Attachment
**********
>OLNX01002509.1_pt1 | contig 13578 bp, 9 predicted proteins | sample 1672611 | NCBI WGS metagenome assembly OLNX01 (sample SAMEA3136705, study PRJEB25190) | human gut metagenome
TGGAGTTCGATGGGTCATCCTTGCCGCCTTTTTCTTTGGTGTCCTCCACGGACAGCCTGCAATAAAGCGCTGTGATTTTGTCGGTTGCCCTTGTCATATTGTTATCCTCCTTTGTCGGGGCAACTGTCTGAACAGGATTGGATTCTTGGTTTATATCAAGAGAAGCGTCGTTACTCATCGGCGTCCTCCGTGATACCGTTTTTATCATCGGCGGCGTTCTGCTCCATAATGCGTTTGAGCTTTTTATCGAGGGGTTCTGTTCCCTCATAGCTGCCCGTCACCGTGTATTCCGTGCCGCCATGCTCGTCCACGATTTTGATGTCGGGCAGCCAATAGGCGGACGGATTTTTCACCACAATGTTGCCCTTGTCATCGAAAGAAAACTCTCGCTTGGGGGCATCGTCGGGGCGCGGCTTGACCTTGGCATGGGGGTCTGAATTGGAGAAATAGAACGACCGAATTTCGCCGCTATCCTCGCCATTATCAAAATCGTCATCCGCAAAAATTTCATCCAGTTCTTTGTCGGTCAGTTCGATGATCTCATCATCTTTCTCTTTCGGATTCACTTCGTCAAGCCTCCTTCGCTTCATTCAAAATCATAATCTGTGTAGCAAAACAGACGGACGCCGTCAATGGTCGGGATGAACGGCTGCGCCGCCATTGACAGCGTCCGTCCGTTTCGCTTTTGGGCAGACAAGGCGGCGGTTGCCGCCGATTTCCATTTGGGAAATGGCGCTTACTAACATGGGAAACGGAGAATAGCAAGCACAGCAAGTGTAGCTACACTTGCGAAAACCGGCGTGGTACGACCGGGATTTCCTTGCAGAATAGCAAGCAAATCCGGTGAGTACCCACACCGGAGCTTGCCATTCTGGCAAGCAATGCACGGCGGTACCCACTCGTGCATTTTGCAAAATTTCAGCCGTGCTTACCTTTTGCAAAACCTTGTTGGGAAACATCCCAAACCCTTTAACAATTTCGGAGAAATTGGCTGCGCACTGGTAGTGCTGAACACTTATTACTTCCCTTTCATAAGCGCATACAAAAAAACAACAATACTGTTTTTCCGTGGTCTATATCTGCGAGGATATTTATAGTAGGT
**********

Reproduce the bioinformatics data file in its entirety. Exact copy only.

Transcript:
>OLNX01002509.1_pt1 | contig 13578 bp, 9 predicted proteins | sample 1672611 | NCBI WGS metagenome assembly OLNX01 (sample SAMEA3136705, study PRJEB25190) | human gut metagenome
TGGAGTTCGATGGGTCATCCTTGCCGCCTTTTTCTTTGGTGTCCTCCACGGACAGCCTGCAATAAAGCGCTGTGATTTTGTCGGTTGCCCTTGTCATATTGTTATCCTCCTTTGTCGGGGCAACTGTCTGAACAGGATTGGATTCTTGGTTTATATCAAGAGAAGCGTCGTTACTCATCGGCGTCCTCCGTGATACCGTTTTTATCATCGGCGGCGTTCTGCTCCATAATGCGTTTGAGCTTTTTATCGAGGGGTTCTGTTCCCTCATAGCTGCCCGTCACCGTGTATTCCGTGCCGCCATGCTCGTCCACGATTTTGATGTCGGGCAGCCAATAGGCGGACGGATTTTTCACCACAATGTTGCCCTTGTCATCGAAAGAAAACTCTCGCTTGGGGGCATCGTCGGGGCGCGGCTTGACCTTGGCATGGGGGTCTGAATTGGAGAAATAGAACGACCGAATTTCGCCGCTATCCTCGCCATTATCAAAATCGTCATCCGCAAAAATTTCATCCAGTTCTTTGTCGGTCAGTTCGATGATCTCATCATCTTTCTCTTTCGGATTCACTTCGTCAAGCCTCCTTCGCTTCATTCAAAATCATAATCTGTGTAGCAAAACAGACGGACGCCGTCAATGGTCGGGATGAACGGCTGCGCCGCCATTGACAGCGTCCGTCCGTTTCGCTTTTGGGCAGACAAGGCGGCGGTTGCCGCCGATTTCCATTTGGGAAATGGCGCTTACTAACATGGGAAACGGAGAATAGCAAGCACAGCAAGTGTAGCTACACTTGCGAAAACCGGCGTGGTACGACCGGGATTTCCTTGCAGAATAGCAAGCAAATCCGGTGAGTACCCACACCGGAGCTTGCCATTCTGGCAAGCAATGCACGGCGGTACCCACTCGTGCATTTTGCAAAATTTCAGCCGTGCTTACCTTTTGCAAAACCTTGTTGGGAAACATCCCAAACCCTTTAACAATTTCGGAGAAATTGGCTGCGCACTGGTAGTGCTGAACACTTATTACTTCCCTTTCATAAGCGCATACAAAAAAACAACAATACTGTTTTTCCGTGGTCTATATCTGCGAGGATATTTATAGTAGGT